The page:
Today, Nigeria joins the rest of the world to celebrate the World Food Day amidst concerns that the current flood disasters across the country may further increase the number of people facing hunger.
The United Nations Food and Agriculture Organisation (FAO), through the ‘Cadre Harmonisé’ report, estimated that 19.4million people in 21 states and the Federal Capital Territory, were already facing food crisis.
The Cadre Harmonisé is an early warning system designed to disseminate timely and accurate information on the dangers of the food security situation deteriorating in vulnerable areas, particularly in northern Nigeria.
Every year, on October 16, the world observes Food Day to raise the awareness of people who are hungry and call for collective action to ensure that people have access to food.
This year’s event is celebrated under the title, ‘Leave No One Behind: Better Production, Better Nutrition, Better Environment and Better Life.’
In 1979, FAO declared October 16 to be World Food Day, one of the most celebrated days in the United Nations’ calendar with hundreds of events and outreach activities, which bring together, governments, businesses, civil society organisations, the media and the public.
This year’s event comes at a time when numerous global disasters, such as the conflict between Ukraine and Russia, climate change, rising food costs and geopolitical tensions have negative impact on the global food security.
Speaking at one of the events organised to mark the day in Abuja, the Minister of Agriculture and Rural Development, Dr Mohammad Mahmood Abubakar, said rising global disasters threatened food systems, adding that Nigeria was doing everything possible to deal with the situation in the country.
“Nigeria is doing everything humanly possible to make sure that people do not go hungry, and that is why we have grains in our strategic reserves, where we keep about 100,000 metric tonnes. If you remember, during COVID-19, Mr President ordered the release of 70,000 metric tones, which have helped. This is how countries get ready to avoid famine or any catastrophic hunger that might hit them.
“So, a lot of strategies are being put into action to make sure Nigerians do not go hungry. We know we have issues of insecurity and production has dropped, but we don’t have shortage of food in Nigeria at this point, and we want to make sure there is no shortage; but yes, prices have risen,” the minister said.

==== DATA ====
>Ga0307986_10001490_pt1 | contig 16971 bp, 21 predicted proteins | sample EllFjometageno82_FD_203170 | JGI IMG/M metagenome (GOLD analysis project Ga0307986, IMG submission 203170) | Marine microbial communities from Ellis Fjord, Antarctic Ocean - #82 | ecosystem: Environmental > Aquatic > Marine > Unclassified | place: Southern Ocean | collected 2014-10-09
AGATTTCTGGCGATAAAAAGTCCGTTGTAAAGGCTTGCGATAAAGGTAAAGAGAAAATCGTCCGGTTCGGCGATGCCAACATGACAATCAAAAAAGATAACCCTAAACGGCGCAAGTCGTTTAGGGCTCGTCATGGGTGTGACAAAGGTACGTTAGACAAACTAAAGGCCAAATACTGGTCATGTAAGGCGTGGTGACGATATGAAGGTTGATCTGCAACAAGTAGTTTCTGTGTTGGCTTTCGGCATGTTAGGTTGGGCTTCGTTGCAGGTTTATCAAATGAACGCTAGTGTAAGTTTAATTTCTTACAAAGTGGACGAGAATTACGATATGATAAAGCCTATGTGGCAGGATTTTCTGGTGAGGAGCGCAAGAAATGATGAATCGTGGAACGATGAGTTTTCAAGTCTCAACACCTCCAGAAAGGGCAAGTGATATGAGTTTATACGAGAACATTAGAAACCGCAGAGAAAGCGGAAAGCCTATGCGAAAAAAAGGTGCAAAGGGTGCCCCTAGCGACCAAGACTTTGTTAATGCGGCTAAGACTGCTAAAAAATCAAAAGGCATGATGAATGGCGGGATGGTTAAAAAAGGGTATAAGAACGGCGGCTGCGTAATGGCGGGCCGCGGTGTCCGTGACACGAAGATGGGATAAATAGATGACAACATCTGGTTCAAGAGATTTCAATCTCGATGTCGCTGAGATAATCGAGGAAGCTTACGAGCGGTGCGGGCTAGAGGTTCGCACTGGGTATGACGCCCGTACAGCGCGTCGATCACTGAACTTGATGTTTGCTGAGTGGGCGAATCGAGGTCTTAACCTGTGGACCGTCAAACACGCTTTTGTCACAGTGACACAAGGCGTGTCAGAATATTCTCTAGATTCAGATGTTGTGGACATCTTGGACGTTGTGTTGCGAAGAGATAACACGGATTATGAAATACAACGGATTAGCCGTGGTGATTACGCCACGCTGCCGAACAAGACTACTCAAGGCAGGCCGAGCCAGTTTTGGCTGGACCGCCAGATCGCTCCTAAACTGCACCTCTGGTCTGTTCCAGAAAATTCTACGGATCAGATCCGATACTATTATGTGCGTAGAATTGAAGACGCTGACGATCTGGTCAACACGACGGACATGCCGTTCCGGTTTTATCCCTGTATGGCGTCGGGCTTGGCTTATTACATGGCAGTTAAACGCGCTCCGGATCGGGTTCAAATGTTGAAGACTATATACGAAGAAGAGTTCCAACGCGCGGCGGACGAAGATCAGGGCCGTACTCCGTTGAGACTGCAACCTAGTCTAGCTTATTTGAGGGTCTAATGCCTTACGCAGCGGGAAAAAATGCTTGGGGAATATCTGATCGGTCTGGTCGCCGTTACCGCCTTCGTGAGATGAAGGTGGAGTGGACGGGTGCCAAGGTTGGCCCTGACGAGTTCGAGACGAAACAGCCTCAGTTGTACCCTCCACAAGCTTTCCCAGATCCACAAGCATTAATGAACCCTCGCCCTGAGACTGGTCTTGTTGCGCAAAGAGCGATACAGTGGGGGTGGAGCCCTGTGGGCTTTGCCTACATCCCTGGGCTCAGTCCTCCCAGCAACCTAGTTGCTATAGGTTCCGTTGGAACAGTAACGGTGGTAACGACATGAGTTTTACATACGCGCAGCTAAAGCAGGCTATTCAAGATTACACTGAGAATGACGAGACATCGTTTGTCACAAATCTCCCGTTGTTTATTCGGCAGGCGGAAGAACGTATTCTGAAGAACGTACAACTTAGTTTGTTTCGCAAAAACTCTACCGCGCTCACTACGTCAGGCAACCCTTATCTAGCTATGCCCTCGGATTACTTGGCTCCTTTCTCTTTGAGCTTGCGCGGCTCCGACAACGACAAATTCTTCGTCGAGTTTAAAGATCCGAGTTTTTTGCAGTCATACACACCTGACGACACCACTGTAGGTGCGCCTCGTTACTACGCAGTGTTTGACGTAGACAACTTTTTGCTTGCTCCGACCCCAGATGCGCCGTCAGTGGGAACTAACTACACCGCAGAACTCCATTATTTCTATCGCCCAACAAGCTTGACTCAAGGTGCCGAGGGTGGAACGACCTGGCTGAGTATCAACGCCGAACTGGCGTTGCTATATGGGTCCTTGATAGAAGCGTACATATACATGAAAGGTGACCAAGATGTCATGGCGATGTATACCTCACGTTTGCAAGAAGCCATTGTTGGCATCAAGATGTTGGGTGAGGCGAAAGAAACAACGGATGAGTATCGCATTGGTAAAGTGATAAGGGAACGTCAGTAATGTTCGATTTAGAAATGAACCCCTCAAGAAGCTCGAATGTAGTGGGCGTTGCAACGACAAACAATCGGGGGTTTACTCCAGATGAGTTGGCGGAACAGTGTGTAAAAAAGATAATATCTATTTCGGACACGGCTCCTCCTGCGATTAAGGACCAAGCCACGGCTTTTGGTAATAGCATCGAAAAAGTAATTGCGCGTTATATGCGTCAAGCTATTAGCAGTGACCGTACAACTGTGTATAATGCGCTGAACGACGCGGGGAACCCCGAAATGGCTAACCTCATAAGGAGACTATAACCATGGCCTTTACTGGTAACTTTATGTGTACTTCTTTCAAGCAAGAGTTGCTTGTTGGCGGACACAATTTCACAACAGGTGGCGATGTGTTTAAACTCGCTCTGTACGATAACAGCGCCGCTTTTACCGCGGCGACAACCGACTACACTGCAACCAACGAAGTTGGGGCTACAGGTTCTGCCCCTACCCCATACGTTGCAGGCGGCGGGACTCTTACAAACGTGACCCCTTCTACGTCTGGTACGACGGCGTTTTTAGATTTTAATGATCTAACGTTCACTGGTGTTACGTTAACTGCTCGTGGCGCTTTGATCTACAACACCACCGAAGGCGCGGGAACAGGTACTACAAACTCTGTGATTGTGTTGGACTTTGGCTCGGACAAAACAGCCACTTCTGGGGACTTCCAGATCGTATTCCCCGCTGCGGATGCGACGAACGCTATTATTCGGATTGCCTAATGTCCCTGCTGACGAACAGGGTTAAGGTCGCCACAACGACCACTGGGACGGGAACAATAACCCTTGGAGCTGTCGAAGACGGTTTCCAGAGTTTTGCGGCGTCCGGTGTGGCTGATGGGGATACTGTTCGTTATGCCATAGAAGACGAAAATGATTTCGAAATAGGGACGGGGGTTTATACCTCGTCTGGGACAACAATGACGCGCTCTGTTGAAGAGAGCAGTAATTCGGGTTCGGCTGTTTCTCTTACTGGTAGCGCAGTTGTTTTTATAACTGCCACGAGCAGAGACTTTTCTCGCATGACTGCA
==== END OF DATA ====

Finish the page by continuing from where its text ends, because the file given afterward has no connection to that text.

While he seems to be optimistic that Nigeria is not at the brink of any food crisis, other stakeholders think the country needs to do more.
The FAO country representative to Nigeria and the Economic Community of Wast African States (ECOWAS), Mr Fred Kafeero, howeverm opined that the country must be on the corridor through which nations can reform their agri-food systems.
Such corridor must put into practice, sustainable and all-encompassing solutions that take long-term development, including economic growth and increased resilience into account.
“We need to harness the power of solidarity and collective action to undertake sustainable production and consumption of healthy diets, address the problem of post-harvest losses and increase efficiency in the use of natural resources,” he said.
Across the country, farmers are crying as millions of investments have been destroyed due to heavy flooding that washed away farms.
Farmers along the country’s major rivers—Niger and Benue—have lost so much. Most of those affected are rice and maize farmers, raising the fear that shortage of the two most widely used grains may trigger crisis in the value chain industries.
Farmers in Niger, Benue, Nasarawa, Taraba, Kogi and Kebbi states are severely hit, just like the 2012 flood disaster that killed many people and destroyed a lot of farms.
Kabiru Ibrahim, an architect and the president of the All Farmers Association of Nigeria (AFAN), said this year’s World Food Day, which falls today, October 16, 2022, was exceptional for Nigeria for certain reasons, including the fact that “we are still largely witnessing insecurity, unprecedented food inflation, incessant flooding occasioned by climate change and high production costs.”
To avert food crisis occasioned by the recent events, Ibrahim suggested the ways out thus, “We should go back to the farm, especially where flooding has taken place, by taking advantage of the remaining moisture as the floodwaters recede, stem insecurity, adopt climate smart agricultural production, adopt system of crop intensification, embrace agricultural biotechnology and Good Agricultural Practice (GAP), which reduces the use of chemical fertilisers and other chemical inputs that are costly.”
Many experts also advised the federal government to intensify support for the forthcoming irrigation farming to make up for the huge losses due to heavy flooding.